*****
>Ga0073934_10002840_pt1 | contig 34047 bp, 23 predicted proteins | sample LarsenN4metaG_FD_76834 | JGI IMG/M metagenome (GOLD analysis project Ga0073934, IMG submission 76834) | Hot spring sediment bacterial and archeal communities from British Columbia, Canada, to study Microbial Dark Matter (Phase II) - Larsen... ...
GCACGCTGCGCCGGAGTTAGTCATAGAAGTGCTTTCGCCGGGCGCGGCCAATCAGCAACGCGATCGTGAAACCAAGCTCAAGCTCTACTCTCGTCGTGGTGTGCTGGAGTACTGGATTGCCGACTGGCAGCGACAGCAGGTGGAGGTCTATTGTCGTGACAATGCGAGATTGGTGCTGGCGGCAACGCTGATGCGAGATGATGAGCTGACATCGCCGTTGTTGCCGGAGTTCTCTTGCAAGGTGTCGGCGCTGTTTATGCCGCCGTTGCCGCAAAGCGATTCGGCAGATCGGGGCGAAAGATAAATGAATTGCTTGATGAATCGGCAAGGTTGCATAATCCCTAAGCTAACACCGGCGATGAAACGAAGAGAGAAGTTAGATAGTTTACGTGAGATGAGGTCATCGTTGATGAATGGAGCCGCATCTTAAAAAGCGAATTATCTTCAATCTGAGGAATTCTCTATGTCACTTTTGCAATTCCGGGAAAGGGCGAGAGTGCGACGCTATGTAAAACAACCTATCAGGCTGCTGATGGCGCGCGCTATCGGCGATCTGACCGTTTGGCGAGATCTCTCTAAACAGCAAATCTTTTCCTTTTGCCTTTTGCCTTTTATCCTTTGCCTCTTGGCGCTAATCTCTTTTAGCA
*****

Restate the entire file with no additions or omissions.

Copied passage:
>Ga0073934_10002840_pt1 | contig 34047 bp, 23 predicted proteins | sample LarsenN4metaG_FD_76834 | JGI IMG/M metagenome (GOLD analysis project Ga0073934, IMG submission 76834) | Hot spring sediment bacterial and archeal communities from British Columbia, Canada, to study Microbial Dark Matter (Phase II) - Larsen... ...
GCACGCTGCGCCGGAGTTAGTCATAGAAGTGCTTTCGCCGGGCGCGGCCAATCAGCAACGCGATCGTGAAACCAAGCTCAAGCTCTACTCTCGTCGTGGTGTGCTGGAGTACTGGATTGCCGACTGGCAGCGACAGCAGGTGGAGGTCTATTGTCGTGACAATGCGAGATTGGTGCTGGCGGCAACGCTGATGCGAGATGATGAGCTGACATCGCCGTTGTTGCCGGAGTTCTCTTGCAAGGTGTCGGCGCTGTTTATGCCGCCGTTGCCGCAAAGCGATTCGGCAGATCGGGGCGAAAGATAAATGAATTGCTTGATGAATCGGCAAGGTTGCATAATCCCTAAGCTAACACCGGCGATGAAACGAAGAGAGAAGTTAGATAGTTTACGTGAGATGAGGTCATCGTTGATGAATGGAGCCGCATCTTAAAAAGCGAATTATCTTCAATCTGAGGAATTCTCTATGTCACTTTTGCAATTCCGGGAAAGGGCGAGAGTGCGACGCTATGTAAAACAACCTATCAGGCTGCTGATGGCGCGCGCTATCGGCGATCTGACCGTTTGGCGAGATCTCTCTAAACAGCAAATCTTTTCCTTTTGCCTTTTGCCTTTTATCCTTTGCCTCTTGGCGCTAATCTCTTTTAGCA